Matthew Perry’s autopsy reveals ‘Friends’ star died from ketamine. What is ketamine?

LOS ANGELES – “Friends” star Matthew Perry died from the “acute effects of ketamine,” according to an autopsy report released by the Los Angeles County Medical Examiner‘s office.

As Emily’s Hope reported in late October, Perry was found unresponsive in a hot tub after battling substance use disorder for years.

While the autopsy identified the 54-year-old’s cause of death as the “acute effects of ketamine,” it also listed drowning, coronary artery disease, and the effects of buprenorphine as contributing factors. Buprenorphine is a medication used to treat opioid use disorder, as well as acute and chronic pain.

The autopsy disclosed that the level of ketamine, a “dissociative anesthetic,” in his system was as high as 3,540 nanograms per milliliter. The report noted that “levels for general anesthesia are typically in the 1,000-6,000 ng/ml ranges.”

Despite Perry’s reported ketamine infusion therapy for depression and anxiety, the autopsy suggested that the ketamine found in his system at the time of death could not be from that therapy, as ketamine’s half-life is 3 to 4 hours or less, and the method of intake remains unclear.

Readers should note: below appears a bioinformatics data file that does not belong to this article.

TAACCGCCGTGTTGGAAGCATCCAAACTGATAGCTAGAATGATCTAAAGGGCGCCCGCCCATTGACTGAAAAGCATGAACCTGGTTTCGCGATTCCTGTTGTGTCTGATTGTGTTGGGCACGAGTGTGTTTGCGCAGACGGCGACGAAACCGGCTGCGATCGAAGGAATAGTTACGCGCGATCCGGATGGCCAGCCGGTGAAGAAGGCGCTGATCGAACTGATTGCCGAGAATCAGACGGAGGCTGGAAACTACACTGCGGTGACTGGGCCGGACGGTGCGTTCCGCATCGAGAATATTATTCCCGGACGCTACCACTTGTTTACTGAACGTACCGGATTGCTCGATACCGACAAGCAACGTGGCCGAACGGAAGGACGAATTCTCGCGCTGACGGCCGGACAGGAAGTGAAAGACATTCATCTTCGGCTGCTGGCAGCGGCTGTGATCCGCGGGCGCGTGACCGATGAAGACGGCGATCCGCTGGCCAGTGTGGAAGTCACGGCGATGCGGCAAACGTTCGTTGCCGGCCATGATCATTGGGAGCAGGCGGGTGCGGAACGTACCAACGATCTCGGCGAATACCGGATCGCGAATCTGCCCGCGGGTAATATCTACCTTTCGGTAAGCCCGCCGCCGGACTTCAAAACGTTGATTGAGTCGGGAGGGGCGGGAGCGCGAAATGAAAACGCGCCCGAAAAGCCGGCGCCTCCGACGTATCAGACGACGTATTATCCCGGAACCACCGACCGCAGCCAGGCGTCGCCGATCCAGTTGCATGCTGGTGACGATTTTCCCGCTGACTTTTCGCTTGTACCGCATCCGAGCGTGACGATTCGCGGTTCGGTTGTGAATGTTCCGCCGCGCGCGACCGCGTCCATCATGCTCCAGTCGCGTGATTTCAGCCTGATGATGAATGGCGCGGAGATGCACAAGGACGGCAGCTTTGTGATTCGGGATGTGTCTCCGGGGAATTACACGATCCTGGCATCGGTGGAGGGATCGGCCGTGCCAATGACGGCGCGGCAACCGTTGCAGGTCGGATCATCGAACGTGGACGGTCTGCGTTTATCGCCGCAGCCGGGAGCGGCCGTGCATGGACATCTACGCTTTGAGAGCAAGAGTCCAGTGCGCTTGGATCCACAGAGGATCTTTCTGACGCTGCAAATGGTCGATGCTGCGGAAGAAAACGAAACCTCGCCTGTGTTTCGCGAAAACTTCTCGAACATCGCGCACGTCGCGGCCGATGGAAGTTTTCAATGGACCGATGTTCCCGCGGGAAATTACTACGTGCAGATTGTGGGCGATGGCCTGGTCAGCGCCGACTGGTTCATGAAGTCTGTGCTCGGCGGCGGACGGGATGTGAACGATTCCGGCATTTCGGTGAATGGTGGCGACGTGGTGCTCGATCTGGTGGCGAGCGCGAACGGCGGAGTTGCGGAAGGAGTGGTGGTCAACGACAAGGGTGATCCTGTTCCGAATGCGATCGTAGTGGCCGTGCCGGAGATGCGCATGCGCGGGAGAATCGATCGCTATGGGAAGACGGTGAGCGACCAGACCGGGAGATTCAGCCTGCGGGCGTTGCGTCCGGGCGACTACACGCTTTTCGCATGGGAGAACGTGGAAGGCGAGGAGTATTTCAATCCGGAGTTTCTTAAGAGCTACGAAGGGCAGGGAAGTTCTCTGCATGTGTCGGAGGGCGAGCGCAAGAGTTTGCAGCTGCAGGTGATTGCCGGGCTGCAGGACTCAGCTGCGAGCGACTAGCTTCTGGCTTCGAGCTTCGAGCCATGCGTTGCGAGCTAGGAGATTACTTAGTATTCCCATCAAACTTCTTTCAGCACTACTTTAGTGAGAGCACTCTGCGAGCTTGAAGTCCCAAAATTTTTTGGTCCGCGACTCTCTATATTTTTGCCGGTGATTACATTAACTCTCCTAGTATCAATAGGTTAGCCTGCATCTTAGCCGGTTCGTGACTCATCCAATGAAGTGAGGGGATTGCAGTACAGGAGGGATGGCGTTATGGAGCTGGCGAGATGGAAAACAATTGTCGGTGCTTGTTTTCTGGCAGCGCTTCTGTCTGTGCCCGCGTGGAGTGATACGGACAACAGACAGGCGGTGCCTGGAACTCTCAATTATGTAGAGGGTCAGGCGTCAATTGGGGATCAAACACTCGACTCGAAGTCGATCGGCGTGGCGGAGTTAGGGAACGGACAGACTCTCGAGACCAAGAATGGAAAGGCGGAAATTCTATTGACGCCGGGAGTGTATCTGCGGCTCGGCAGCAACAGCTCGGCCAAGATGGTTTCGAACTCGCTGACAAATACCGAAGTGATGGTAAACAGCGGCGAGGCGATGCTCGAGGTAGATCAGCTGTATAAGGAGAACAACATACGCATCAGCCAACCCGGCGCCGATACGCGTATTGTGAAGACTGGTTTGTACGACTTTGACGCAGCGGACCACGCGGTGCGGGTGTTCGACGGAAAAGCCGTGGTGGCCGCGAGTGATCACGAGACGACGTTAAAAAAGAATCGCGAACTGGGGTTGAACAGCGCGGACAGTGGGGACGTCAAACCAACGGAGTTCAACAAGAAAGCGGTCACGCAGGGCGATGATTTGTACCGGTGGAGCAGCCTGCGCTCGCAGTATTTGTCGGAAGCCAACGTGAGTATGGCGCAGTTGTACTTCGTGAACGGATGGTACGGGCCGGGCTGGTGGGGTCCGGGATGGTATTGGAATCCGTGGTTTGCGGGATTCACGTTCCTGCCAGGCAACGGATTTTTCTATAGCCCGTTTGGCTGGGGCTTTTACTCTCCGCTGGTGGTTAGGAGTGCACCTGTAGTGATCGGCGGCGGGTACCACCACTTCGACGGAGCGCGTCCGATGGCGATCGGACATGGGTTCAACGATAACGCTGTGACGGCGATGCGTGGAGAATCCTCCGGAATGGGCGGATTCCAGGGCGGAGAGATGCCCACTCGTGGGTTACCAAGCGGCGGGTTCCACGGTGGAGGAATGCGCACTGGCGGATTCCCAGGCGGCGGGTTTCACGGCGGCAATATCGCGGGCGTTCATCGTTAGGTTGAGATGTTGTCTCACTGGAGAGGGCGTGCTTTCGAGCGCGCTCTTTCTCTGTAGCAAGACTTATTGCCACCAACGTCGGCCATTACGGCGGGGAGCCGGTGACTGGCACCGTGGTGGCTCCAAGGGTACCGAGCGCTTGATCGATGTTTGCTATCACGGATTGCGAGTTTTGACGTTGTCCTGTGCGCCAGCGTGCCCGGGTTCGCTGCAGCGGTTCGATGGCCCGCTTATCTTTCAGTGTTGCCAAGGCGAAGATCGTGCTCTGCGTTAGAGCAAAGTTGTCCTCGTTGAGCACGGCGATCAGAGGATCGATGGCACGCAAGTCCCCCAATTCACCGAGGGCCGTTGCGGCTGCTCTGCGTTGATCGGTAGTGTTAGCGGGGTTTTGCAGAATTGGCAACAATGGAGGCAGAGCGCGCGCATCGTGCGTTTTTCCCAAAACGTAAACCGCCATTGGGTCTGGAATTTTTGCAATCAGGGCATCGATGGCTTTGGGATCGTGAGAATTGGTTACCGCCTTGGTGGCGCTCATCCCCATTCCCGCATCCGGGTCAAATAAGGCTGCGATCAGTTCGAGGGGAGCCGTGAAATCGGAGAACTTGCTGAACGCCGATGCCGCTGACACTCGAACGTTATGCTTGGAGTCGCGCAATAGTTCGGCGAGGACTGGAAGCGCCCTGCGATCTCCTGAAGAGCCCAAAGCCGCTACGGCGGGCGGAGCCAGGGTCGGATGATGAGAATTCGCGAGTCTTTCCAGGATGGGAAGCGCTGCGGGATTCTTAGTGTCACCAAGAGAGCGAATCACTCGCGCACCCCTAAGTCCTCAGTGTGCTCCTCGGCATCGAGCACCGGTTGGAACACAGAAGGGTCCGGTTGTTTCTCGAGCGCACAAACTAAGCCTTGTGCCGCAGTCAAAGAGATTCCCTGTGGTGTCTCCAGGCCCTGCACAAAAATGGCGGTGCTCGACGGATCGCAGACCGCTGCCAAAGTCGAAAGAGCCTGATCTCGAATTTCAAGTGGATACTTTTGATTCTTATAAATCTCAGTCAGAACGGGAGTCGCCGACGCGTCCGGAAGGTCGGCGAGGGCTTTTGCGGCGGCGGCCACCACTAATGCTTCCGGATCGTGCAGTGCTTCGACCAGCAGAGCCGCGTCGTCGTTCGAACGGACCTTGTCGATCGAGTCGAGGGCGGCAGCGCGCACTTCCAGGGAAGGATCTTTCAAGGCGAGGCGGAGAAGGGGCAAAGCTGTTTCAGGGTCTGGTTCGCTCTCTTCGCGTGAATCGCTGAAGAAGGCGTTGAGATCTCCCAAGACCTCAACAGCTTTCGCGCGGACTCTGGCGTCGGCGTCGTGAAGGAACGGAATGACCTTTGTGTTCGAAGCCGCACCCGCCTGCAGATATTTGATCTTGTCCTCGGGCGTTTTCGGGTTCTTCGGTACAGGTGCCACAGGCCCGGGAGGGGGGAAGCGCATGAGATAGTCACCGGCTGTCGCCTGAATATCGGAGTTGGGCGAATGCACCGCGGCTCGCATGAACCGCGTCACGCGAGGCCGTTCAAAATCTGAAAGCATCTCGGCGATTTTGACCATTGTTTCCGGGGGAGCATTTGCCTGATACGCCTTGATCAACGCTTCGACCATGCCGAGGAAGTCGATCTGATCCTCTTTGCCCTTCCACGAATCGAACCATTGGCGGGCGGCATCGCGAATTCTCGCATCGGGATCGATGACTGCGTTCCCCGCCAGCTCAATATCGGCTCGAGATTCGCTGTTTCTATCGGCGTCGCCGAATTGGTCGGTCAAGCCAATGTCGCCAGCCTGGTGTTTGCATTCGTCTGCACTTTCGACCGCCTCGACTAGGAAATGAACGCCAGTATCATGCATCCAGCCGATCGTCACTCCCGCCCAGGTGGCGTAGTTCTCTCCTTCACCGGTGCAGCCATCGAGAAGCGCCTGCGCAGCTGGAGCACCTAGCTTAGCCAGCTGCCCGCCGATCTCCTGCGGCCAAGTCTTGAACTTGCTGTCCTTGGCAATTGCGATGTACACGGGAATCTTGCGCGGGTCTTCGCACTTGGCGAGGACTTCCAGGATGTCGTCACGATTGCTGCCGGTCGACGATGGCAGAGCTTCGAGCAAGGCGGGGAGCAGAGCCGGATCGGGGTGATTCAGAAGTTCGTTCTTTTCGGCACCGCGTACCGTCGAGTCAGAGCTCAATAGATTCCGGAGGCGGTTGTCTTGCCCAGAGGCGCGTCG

“At the high levels of ketamine found in his postmortem blood specimens, the main lethal effects would be from both cardiovascular overstimulation and respiratory depression,” the report reads. “Drowning contributes due to the likelihood of submersion into the pool as he lapsed into unconsciousness; coronary artery disease contributes due to exacerbation of ketamine induced myocardial effects of the heart.”

Dr. Michael Bottros, chief of clinical operations and medical director for pain services with Keck Medicine of USC, told the Los Angeles Times that based on the autopsy findings, Perry may have taken ketamine orally, with the risk that “there was too much taken at once.” Bottros urged caution against dissuading people from ketamine treatment under medical supervision, emphasizing the importance of a balanced approach.

Ketamine, a controlled substance approved by the U.S. FDA for general anesthesia, has seen increased use, with a rise in clinics across the U.S. It is generally considered safe when administered by healthcare professionals, but recreational use carries risks of euphoria, dissociation, and at high doses, immobilization and hallucinations.

Tucker Avra, a UCLA medical student working with those recovering from ketamine addiction, told the Los Angeles Times that people using ketamine can also be at risk of passing out or falling down. “If you’re in water,” he said, there’s “a risk of drowning by basically putting yourself under anesthesia by using it.”

Avra urged people to avoid using the drug recreationally, but if you do, test for opioids, have Narcan on hand, and avoid using the drug alone.